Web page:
These cliches rained down on many heads, but especially on the head of Candidate Gore, with Chris Matthews assuring the world, again and again, that Gore was "today's man-woman," and with every hack from here to eternity repeating the prehistoric claim that Candidate Gore had "hired a woman [Naomi Wolf] to teach him how to be a man." What explains these atrophied brains? We can't tell you that!
Cauterucci was still extremely young when this stupid behavior occurred. She was also very young when "the continued smearing" she cites at the end of this passage got its stupid and ugly start:
CAUTERUCCI: There’s a good argument to be made that any Democrat with Pelosi’s visibility and long history of leadership would get branded a villain. Democrats rag on Senate Majority Leader Mitch McConnell and outgoing Speaker Rep. Paul Ryan plenty, and Senate Minority Leader Chuck Schumer’s mug (usually wearing a stern look, very withering and fatherly) has appeared on a few pro-GOP mailers. But there’s something obsessive, almost feral, about the way Republicans sink their teeth into Democratic women, especially women of color, regardless of how much power they actually wield. You can see it in Republicans’ fixation on Rep.-elect Alexandria Ocasio-Cortez, who has never held political office; in the proliferation of Rep. Maxine Waters’ image in the sort of right-wing memes that populated mail bomber Cesar Sayoc’s Twitter feed; and in the continued smearing of Hillary Clinton.Just as the mindless sliming of Gore sent George W. Bush to the White House (and children in Iraq to their deaths), "the continued smearing of Hillary Clinton" sent Donald J. Trump to the Oval. There's no way to know where that dangerous experiment will end, but vast amounts of the smearing of Hillary Clinton was done on Cauterucci's side of the tribal aisle.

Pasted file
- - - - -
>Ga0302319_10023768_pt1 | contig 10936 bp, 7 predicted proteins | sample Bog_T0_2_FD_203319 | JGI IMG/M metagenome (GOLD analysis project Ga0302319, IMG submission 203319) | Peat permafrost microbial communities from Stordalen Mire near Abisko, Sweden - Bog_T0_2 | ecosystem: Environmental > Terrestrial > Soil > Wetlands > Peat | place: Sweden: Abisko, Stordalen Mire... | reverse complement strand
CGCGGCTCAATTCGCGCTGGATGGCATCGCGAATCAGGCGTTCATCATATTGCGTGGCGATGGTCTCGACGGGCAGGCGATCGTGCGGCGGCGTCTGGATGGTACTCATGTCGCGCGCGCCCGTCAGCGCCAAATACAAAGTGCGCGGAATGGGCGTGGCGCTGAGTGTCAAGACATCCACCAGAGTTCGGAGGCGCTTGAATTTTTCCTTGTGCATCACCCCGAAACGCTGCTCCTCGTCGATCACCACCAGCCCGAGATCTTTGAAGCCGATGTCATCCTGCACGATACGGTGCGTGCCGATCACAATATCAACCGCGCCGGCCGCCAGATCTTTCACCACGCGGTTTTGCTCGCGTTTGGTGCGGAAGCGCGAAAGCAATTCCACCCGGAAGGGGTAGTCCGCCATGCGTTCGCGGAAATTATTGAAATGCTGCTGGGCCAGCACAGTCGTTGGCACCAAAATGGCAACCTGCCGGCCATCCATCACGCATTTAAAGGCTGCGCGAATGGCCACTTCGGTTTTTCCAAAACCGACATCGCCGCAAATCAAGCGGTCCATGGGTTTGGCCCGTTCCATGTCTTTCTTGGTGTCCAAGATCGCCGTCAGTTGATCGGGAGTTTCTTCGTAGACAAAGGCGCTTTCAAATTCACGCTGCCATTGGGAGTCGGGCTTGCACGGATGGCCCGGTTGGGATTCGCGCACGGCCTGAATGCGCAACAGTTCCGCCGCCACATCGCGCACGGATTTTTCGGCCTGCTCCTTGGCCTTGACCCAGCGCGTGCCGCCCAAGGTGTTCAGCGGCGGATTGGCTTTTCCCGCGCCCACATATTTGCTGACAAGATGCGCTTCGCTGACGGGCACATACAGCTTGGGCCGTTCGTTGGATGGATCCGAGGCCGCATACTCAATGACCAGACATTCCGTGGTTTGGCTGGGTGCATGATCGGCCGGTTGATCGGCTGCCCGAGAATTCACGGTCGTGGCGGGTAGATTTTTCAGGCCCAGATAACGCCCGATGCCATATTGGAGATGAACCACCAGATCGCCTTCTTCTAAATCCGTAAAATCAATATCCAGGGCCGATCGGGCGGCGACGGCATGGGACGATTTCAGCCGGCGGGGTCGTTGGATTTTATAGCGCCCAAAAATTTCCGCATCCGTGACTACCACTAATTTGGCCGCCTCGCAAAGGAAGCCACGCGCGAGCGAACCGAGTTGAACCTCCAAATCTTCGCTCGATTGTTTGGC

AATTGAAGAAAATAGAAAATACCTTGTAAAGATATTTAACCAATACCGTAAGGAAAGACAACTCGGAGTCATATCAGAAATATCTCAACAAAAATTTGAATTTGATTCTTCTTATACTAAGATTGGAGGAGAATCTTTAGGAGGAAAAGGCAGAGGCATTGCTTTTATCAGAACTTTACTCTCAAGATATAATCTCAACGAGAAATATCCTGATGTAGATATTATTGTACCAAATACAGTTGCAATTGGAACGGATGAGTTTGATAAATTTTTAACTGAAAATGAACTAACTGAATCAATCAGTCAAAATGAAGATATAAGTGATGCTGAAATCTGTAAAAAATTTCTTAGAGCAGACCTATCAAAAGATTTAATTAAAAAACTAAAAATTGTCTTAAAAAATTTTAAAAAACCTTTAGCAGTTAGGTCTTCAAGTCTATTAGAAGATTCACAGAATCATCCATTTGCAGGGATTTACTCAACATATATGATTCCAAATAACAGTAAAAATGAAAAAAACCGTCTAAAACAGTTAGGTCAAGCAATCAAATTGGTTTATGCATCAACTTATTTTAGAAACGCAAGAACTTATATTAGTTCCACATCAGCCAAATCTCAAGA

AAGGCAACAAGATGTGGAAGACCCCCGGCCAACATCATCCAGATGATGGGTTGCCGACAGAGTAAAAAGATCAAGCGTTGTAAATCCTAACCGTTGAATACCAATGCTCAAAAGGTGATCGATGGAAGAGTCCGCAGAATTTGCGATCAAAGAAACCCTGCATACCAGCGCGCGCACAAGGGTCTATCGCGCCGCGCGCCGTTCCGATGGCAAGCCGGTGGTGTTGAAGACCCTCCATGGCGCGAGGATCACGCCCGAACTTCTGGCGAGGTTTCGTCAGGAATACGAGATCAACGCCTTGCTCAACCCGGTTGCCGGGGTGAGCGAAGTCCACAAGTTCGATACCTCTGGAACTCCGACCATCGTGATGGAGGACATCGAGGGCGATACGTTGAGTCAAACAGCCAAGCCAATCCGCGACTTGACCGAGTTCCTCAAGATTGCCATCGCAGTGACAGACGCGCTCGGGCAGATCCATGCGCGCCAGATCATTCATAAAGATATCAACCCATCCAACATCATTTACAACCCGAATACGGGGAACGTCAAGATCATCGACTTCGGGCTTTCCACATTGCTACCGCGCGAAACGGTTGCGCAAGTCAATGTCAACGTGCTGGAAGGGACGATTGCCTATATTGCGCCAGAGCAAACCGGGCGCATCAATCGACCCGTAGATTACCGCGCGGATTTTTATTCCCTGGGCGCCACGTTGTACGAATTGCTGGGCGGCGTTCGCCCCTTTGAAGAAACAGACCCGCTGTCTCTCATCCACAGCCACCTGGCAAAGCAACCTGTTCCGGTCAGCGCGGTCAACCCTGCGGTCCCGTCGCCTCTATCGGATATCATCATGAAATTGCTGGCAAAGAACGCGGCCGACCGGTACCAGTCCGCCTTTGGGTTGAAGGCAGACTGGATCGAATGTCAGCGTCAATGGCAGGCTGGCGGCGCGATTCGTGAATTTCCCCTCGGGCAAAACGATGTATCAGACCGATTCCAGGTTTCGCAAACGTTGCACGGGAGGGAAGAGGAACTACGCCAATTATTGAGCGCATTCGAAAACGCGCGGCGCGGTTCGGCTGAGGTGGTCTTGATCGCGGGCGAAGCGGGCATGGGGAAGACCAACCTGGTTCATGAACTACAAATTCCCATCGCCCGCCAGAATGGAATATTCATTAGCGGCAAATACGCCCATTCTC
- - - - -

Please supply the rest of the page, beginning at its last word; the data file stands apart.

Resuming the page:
This brings us to a tribal fiction which got brief play last week:
For one brief shining glorious evening, the corporate clowns of cable TV got the glorious chance to discuss Ivanka Trump's email practices. The children quickly invented cliches built around memories of Hillary Clinton's email travails. This led CNN's Jeffrey Toobin to insult the public's intelligence in the following manner:
TOOBIN (11/20/18): [Ivanka Trump's email behavior] underlines how the Trump family recognizes what a bogus issue this whole thing was. That it was just minor. That—Toobin repeated this "good guy" mea culpa through the course of CNN's day. In this casual way, he absolved himself for the kind of mainstream conduct which, repeated from 1992 on, has ended with a deeply disordered man in the White House.
You know, people in government have—sometimes have two e-mail addresses. Sometimes they mix and match what they do. It is done routinely; it is no big deal.
Hillary Clinton did it. Ivanka Trump did it. By the way, her husband, Jared Kushner, there were earlier reports he did it, too. It is not a big deal when Ivanka and Jared do it. It was not a big deal when Hillary Clinton did it.
And I feel some personal responsibility, having spoken a lot about Hillary Clinton's e-mails, that I at least—I don't speak for anyone but myself—spent too much time talking about a minor issue in the 2016 campaign.
And I think this recognizes—this shows that Trump has never cared about this issue. It was just a political [attack].
Toobin never explained why he "spent too much time talking about a minor issue in the 2016 campaign," especially after decades of general "smearing of Hillary Clinton." Why on earth did Toobin get drawn in again?
No one will ever ask.
No one will ever go back to see what Toobin actually said and did regarding Clinton's emails. No one will ever ask him to explain why he did what he did.
Like earth girls, we liberals are easy! We're ready to swallow whatever we're served by our designated tribal leaders. Toobin thus refashioned himself as a good guy this day, with no further questions asked.